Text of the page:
__ Other ___________________________

__ Never have done any of these things.

In the question, “While you were working ‘on the clock', have you ever done the following things,” 15% reported having spent company or work time harassing their partners. Of these respondents: 8% reported having called their partners after being told not to call; 2% called their partners' boss to complain about him/her; 3% went to their partners' places of employment when s/he did not want him/her there; and 2% checked the “other” category of this question.

Question 10) Did your employer ever know that you were doing these things while on the job?

__ Yes

__ No

__ Don't Know

If you answered yes, what did they do?

__ Did nothing

__ Referred you to Employee Assistance Program, human resources, or a counselor

__ Warned you not to keep doing it or you would face discipline

__ Other ______________________

Of those who reported harassing their partners while on the clock, 32 answered the questions, “Did your employer know that you were doing these things while on the job?” 13% reported that their employers KNEW that they were using company time to behave in this way; 59% said that their employers DID NOT KNOW about their use of company time and equipment to harass their partners; and 28% were UNSURE if their employers were aware of their actions. Of those employers (4) who knew that an employee was using work time to call/harass their partner, 2 called their superior officer, and 2 did nothing, or warned that employee. Of the two who did nothing, one handed out personal policies on domestic violence (Highpoint Group). Those employers who did take some type of action were not reported by respondents as handing out any policies on domestic violence.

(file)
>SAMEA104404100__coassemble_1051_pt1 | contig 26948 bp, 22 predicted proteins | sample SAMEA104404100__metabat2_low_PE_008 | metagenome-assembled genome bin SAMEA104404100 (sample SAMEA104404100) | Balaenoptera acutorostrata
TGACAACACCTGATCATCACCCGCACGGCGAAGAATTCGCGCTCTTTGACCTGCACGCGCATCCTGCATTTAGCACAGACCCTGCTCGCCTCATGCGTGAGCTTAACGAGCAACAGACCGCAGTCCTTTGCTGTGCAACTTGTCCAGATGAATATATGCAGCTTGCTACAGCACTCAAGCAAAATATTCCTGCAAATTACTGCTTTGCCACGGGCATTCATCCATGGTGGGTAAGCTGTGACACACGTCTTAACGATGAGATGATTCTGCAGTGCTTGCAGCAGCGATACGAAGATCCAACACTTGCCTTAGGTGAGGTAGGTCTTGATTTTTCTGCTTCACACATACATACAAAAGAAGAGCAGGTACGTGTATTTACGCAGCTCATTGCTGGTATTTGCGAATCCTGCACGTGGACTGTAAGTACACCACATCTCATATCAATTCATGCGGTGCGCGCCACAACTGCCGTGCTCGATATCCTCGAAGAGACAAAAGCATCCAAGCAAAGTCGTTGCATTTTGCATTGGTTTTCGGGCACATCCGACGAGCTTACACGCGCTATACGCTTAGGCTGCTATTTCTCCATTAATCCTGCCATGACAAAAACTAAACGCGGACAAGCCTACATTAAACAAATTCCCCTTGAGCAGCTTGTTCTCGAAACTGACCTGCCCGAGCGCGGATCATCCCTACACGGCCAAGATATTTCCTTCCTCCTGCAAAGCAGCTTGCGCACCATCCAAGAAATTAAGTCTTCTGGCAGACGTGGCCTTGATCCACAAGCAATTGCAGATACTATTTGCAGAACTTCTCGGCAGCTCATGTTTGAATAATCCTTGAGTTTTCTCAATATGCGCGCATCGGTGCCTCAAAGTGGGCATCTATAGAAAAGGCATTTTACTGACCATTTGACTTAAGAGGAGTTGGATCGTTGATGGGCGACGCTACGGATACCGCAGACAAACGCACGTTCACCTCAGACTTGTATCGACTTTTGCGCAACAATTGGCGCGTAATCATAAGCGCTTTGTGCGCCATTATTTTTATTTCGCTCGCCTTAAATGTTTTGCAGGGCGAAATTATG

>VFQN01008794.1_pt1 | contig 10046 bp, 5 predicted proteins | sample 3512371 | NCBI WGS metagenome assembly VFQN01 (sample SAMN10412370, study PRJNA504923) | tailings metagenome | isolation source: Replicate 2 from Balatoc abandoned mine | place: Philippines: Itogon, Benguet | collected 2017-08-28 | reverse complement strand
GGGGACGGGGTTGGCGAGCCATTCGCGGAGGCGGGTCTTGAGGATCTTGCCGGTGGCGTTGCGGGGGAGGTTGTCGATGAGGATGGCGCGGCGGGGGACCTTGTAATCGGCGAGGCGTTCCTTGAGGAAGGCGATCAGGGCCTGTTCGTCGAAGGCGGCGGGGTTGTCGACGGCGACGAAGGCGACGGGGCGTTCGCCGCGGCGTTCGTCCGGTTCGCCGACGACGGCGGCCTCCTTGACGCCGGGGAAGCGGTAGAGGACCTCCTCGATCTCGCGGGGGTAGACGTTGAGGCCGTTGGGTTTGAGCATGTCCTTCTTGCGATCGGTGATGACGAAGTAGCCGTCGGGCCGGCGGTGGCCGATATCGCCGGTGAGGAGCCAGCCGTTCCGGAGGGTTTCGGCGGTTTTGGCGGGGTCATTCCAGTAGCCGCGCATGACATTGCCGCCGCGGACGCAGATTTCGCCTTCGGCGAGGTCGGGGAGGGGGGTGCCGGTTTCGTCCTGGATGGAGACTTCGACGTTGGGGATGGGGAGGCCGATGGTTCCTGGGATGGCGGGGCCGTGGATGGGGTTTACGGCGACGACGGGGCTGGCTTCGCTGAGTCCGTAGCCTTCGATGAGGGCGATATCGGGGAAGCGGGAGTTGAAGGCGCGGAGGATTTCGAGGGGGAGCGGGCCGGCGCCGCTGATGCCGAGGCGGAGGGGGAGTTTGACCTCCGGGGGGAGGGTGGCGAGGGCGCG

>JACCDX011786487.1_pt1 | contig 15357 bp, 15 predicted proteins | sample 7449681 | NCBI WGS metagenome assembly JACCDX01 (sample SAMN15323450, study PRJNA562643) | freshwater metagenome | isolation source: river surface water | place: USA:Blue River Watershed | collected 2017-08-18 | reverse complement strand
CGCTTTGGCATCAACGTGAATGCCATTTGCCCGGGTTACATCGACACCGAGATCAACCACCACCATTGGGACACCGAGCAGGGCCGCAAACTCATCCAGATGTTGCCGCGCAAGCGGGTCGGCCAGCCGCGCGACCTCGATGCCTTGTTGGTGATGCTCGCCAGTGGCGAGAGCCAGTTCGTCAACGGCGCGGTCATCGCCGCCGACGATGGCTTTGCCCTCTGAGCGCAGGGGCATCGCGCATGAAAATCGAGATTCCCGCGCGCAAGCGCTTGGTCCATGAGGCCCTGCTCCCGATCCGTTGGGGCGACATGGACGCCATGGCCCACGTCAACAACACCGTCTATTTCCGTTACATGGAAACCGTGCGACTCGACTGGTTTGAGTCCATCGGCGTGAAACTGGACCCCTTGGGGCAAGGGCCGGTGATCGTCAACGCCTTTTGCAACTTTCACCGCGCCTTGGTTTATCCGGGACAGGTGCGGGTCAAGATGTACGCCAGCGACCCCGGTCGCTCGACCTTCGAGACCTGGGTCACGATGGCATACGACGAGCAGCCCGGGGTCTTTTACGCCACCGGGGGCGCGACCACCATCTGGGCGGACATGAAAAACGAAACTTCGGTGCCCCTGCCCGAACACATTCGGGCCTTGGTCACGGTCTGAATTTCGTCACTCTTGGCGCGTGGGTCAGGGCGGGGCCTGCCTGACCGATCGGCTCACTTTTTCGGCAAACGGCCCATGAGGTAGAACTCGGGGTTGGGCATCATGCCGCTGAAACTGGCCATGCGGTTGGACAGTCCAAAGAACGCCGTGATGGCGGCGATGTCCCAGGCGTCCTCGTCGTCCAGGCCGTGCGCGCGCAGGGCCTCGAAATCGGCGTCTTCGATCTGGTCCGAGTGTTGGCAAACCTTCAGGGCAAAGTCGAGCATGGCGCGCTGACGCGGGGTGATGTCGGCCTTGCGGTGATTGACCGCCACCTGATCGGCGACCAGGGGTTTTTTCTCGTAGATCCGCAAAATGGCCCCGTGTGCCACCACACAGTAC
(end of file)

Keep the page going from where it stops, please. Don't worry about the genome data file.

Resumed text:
Question 11) Have you ever kept your partner from going to work by keeping them up all night, injuring them, or forcing them to “call in?”

__ Yes

__ No

If you answered yes, to your knowledge, what did your partner's employer do when this was happening?

__ Fired or disciplined your partner

__ Helped them